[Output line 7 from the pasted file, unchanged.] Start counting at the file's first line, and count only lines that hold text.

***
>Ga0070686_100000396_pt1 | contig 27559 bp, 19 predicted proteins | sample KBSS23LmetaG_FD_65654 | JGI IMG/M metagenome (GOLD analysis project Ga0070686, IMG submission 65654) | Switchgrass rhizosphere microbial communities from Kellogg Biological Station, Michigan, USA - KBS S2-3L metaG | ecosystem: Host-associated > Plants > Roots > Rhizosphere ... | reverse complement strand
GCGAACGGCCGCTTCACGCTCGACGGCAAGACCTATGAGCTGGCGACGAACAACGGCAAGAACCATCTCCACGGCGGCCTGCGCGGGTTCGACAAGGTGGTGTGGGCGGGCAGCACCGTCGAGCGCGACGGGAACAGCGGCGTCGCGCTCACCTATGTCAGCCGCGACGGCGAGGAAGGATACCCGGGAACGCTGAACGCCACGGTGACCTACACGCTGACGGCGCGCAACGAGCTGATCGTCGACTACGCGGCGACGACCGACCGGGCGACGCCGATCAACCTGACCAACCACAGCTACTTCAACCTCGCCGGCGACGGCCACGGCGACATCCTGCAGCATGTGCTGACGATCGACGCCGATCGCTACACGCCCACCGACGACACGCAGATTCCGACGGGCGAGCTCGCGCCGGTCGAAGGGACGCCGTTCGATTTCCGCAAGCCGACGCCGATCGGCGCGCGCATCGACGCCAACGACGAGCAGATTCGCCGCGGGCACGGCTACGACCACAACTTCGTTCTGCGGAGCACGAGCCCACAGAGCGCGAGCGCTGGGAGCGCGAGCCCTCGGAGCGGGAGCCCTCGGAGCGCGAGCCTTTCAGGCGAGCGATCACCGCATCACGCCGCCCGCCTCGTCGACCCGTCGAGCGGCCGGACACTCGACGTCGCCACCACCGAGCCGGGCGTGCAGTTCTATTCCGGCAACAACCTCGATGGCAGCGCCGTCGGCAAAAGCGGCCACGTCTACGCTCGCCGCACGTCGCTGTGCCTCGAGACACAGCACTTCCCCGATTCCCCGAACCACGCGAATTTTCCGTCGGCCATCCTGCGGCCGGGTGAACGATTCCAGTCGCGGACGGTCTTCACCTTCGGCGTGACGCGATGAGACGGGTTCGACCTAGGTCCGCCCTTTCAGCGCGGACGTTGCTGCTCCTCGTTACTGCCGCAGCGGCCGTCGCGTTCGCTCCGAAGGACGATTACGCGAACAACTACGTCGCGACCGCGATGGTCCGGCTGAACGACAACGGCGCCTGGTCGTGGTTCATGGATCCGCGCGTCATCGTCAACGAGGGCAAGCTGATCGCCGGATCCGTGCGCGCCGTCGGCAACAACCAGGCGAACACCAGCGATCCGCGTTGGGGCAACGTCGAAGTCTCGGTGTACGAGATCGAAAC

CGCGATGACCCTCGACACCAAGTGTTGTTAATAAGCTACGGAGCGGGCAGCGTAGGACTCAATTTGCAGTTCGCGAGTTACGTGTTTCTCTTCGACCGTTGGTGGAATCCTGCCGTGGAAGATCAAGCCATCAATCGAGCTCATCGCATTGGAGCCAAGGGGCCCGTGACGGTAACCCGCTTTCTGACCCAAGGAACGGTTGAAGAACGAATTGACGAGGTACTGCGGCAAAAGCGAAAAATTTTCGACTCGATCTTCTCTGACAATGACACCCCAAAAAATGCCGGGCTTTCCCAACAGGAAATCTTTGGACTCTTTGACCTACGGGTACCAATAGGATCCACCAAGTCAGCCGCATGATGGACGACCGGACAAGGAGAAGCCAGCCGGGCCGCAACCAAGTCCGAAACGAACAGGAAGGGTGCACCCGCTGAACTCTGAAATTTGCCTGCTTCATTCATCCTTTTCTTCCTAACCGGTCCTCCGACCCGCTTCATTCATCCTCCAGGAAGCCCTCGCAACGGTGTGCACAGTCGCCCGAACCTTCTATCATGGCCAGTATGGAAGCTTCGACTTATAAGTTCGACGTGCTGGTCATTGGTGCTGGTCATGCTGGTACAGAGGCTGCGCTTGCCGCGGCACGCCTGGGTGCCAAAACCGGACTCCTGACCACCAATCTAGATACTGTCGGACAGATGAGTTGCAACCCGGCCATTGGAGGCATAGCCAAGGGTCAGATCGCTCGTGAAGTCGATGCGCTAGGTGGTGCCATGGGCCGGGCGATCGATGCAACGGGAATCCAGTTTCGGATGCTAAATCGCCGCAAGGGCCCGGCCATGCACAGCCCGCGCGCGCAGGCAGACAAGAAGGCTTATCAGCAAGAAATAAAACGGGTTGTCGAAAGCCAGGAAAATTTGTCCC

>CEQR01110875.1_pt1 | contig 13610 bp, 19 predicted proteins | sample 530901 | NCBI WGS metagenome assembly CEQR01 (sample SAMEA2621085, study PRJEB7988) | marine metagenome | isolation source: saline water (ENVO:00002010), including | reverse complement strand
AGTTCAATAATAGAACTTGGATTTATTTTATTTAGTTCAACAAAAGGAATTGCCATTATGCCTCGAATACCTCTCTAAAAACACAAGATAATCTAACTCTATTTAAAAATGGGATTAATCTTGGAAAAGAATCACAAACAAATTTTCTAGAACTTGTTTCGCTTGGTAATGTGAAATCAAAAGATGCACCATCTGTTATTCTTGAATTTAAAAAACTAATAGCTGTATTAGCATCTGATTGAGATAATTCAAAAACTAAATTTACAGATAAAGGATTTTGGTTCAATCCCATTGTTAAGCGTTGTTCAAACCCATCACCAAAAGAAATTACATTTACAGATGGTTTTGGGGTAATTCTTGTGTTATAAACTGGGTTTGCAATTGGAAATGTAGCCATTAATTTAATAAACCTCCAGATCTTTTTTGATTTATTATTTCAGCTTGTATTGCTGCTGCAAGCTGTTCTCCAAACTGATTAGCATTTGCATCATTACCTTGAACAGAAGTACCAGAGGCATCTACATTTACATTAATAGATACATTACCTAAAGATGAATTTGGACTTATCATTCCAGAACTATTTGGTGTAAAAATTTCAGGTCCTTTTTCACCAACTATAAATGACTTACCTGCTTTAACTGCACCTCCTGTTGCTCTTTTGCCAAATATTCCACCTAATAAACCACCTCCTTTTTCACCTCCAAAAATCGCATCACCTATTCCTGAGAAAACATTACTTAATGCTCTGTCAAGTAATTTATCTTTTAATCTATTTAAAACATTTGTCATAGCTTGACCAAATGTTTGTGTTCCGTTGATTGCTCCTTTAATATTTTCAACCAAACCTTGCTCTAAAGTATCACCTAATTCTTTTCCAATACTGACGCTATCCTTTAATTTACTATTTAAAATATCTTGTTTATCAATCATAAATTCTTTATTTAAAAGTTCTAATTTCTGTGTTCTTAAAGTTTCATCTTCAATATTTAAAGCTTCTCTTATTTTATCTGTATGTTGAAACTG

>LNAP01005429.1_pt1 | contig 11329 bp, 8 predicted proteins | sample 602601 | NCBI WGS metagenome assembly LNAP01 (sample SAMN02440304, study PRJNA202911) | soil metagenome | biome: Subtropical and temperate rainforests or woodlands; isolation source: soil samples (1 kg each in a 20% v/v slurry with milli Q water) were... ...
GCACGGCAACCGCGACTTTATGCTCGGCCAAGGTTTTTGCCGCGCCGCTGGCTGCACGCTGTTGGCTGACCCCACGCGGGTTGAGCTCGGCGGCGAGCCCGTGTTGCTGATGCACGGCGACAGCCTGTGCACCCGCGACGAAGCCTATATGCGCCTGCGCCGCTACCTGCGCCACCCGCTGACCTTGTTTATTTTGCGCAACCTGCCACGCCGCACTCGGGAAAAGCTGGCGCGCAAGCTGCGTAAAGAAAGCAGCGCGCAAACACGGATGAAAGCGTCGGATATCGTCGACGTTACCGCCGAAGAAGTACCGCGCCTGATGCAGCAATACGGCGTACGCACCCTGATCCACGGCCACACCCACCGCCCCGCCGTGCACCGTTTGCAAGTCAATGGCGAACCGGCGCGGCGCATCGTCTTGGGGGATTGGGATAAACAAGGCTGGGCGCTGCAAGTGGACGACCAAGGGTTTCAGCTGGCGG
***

GCACGGCAACCGCGACTTTATGCTCGGCCAAGGTTTTTGCCGCGCCGCTGGCTGCACGCTGTTGGCTGACCCCACGCGGGTTGAGCTCGGCGGCGAGCCCGTGTTGCTGATGCACGGCGACAGCCTGTGCACCCGCGACGAAGCCTATATGCGCCTGCGCCGCTACCTGCGCCACCCGCTGACCTTGTTTATTTTGCGCAACCTGCCACGCCGCACTCGGGAAAAGCTGGCGCGCAAGCTGCGTAAAGAAAGCAGCGCGCAAACACGGATGAAAGCGTCGGATATCGTCGACGTTACCGCCGAAGAAGTACCGCGCCTGATGCAGCAATACGGCGTACGCACCCTGATCCACGGCCACACCCACCGCCCCGCCGTGCACCGTTTGCAAGTCAATGGCGAACCGGCGCGGCGCATCGTCTTGGGGGATTGGGATAAACAAGGCTGGGCGCTGCAAGTGGACGACCAAGGGTTTCAGCTGGCGG